Cardinal stands up for protestersLocal | Jane Cheung 6 Dec 2018
It was unwise for police to fire tear gas at Occupy protesters, Cardinal Joseph Zen Ze-kiun said while testifying in the trial of nine Occupy activists yesterday.
He was summoned as a defense witness on the 12th day of the trial at West Kowloon Magistrates' Court.
The three Occupy Central co-founders - Benny Tai Yiu-ting, 54, Chan Kin-man, 59, and the Reverend Chu Yiu-ming, 74 - face charges of conspiracy to cause a public nuisance, inciting others to cause a public nuisance and inciting people to incite others to cause a public nuisance during the 79-day Occupy Movement.
Appearing before Judge Johnny Chan Jong-herng yesterday, Zen, 86, said civil disobedience was a suitable means to fight for universal suffrage in Hong Kong.
Police using tear gas to control and disperse the crowd was an imprudent move that further provoked angry citizens.
Zen recalled he was trapped among the crowd on Tim Mei Avenue when tear gas was fired. While he could near noises, he was not hit by the gas.
"I'm ashamed. I haven't faced pepper spray or tear gas," he said.
He was worried that the crowd would cause havoc after the police used more violent tactics, and requested the speaker to ask protesters to disperse and return home. However, many people did not heed his call.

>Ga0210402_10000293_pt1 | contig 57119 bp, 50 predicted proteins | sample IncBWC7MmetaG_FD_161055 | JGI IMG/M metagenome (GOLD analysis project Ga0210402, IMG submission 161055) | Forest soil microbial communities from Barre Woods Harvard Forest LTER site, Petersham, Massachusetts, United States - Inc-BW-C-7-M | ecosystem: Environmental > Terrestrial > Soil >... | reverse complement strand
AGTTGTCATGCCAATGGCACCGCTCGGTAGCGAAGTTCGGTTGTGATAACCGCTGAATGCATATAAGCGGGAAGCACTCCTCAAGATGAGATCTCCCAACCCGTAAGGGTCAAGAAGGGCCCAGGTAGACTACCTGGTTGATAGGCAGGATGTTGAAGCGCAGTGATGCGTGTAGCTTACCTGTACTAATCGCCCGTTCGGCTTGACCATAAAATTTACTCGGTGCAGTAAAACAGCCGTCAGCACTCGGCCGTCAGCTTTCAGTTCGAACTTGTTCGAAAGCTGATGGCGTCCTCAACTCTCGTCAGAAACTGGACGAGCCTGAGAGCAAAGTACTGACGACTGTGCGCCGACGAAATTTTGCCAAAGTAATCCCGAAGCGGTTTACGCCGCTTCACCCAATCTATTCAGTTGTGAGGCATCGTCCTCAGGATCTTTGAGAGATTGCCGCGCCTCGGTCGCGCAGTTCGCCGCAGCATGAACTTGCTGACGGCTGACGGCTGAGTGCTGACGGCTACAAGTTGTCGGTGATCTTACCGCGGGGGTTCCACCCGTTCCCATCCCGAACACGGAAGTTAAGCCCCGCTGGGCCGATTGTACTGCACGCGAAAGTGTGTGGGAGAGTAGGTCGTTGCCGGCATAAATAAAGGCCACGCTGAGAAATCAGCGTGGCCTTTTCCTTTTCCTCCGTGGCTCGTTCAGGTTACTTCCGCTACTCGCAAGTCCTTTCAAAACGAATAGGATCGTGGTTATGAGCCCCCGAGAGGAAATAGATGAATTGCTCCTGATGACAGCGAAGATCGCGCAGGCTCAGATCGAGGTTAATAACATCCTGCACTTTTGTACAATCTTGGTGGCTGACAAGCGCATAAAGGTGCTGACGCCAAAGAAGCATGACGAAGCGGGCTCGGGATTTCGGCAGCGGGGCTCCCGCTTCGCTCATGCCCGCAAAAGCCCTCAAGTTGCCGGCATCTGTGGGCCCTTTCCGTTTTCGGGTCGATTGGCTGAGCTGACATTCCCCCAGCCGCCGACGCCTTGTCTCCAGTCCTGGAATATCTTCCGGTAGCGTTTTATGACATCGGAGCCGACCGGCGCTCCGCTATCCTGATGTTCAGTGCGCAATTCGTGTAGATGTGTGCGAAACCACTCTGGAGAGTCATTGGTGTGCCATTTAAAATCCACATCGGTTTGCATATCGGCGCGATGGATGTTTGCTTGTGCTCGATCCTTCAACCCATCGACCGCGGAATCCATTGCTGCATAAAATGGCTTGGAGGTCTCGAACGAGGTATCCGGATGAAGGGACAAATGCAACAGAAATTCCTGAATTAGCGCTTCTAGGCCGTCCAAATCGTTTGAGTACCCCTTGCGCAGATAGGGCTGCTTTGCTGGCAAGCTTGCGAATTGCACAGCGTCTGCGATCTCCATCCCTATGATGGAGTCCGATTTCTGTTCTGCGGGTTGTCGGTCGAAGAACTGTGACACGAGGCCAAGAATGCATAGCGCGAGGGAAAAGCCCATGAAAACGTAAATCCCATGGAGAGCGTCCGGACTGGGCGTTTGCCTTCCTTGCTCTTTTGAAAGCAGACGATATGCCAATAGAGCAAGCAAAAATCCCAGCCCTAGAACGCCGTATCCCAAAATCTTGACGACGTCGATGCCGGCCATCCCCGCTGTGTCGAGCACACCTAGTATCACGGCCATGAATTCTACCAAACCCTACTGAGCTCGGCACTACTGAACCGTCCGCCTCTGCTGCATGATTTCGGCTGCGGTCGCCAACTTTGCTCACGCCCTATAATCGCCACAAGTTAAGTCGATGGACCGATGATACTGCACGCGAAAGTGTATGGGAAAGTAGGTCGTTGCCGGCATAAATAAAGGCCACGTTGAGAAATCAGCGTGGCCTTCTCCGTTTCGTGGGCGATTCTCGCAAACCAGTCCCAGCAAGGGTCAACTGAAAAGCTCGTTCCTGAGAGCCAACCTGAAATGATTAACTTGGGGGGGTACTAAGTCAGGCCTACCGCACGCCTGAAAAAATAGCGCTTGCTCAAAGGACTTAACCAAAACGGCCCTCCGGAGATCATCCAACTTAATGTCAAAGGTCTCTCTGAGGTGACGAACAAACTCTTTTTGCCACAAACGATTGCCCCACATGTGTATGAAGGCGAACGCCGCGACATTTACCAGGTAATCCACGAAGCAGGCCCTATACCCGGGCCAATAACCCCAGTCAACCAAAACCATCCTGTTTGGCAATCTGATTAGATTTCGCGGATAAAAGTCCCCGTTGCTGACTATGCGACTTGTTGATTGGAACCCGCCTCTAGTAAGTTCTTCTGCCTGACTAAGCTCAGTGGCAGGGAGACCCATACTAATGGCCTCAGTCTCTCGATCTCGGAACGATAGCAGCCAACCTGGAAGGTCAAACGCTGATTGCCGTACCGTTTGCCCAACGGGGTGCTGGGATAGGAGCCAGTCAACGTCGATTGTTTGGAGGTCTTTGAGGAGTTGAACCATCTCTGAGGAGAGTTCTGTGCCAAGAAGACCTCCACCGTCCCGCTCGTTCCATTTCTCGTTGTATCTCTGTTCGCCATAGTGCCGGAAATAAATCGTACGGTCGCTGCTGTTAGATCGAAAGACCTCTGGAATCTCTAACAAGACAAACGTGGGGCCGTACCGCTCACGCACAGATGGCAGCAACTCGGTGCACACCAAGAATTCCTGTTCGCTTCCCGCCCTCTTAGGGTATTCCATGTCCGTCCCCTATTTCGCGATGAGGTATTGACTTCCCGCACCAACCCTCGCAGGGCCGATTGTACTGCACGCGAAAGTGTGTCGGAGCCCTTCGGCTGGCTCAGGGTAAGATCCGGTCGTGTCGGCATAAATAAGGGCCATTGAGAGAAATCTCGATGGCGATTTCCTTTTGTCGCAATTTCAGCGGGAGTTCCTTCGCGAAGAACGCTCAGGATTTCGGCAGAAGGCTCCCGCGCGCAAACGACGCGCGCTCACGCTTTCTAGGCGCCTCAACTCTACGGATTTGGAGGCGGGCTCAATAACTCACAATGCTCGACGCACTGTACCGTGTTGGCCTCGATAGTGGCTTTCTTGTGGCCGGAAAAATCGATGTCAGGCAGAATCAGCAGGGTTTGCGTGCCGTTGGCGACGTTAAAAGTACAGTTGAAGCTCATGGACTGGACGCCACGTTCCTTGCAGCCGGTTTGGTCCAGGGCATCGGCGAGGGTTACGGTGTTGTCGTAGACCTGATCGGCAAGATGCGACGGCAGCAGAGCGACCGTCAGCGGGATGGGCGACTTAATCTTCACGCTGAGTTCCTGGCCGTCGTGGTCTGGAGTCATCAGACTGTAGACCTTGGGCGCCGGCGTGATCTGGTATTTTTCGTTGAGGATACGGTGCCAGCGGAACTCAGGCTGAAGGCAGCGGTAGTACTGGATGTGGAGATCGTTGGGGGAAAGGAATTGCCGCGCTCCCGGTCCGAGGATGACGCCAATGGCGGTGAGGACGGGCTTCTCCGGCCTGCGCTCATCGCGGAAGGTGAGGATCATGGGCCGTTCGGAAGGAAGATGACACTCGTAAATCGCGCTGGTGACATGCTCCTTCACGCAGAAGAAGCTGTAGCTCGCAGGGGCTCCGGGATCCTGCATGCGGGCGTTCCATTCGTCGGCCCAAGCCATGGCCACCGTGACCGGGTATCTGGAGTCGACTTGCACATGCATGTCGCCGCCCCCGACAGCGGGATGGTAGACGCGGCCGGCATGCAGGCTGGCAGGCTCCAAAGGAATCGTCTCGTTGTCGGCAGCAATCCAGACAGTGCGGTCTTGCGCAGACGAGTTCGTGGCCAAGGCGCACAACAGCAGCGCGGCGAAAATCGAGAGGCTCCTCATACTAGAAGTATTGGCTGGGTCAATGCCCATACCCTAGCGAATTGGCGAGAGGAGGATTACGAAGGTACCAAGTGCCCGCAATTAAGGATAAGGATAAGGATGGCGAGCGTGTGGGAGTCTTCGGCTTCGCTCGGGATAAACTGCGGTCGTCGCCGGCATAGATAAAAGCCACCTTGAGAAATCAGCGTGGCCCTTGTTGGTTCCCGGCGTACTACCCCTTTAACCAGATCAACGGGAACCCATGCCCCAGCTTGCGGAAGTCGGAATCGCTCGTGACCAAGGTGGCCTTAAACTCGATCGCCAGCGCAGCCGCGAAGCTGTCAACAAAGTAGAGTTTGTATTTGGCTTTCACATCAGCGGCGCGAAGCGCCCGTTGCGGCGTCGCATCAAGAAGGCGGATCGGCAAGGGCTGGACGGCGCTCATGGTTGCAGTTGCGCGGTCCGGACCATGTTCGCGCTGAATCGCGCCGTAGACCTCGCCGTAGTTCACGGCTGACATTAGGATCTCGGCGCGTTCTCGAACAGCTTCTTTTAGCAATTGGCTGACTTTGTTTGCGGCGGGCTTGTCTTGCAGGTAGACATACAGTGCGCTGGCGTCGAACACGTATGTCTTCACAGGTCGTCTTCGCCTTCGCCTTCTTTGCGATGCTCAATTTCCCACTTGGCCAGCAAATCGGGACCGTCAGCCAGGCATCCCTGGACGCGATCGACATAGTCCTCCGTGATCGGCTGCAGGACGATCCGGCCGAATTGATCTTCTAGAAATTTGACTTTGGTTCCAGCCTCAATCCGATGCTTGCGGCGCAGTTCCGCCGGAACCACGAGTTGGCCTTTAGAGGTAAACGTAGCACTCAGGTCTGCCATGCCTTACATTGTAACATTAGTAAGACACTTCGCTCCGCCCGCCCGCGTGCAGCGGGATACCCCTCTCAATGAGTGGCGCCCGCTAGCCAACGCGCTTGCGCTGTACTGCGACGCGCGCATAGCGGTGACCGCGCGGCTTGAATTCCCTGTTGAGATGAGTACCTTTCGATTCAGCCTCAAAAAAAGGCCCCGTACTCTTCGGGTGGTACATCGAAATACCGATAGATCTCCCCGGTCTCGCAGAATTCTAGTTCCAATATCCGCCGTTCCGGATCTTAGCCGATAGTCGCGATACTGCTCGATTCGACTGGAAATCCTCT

Zen said police sealed off Civic Square before firing tear gas, which led to the situation where citizens arriving in support of students could not enter the square. Instead, they were forced to stand behind police officers blocking the area, leading to citizens being surrounded by police.
He criticized the arrangement and said the senior management of the police put officers in a dangerous position.
"There were more protesters than policemen, and it's a threatening situation for officers," he said.
Zen said he went to Tim Mei Avenue twice on September 27, the day when students stayed overnight at the government's headquarters at Civic Square in Admiralty. But he left before midnight.
Zen defended the Occupy trio, saying protesters did not lose control because they were taught to occupy with love and peace.
He said protesters even gave police officers a round of applause when they left the area without making any arrests early in the morning on September 29.
Aside from Tai, Chan and Chu, the other defendants include lawmakers Tanya Chan, 47, and Bottle Shiu Ka-chun, 48; vice-chairman of the League of Social Democrats Raphael Wong Ho-ming, 30; former Hong Kong Federation of Students members Tommy Cheung Sau-yin, 24, and Eason Chung Yiu-wa, 25; and ex-lawmaker Lee Wing-tat, 62.
The hearing continues today.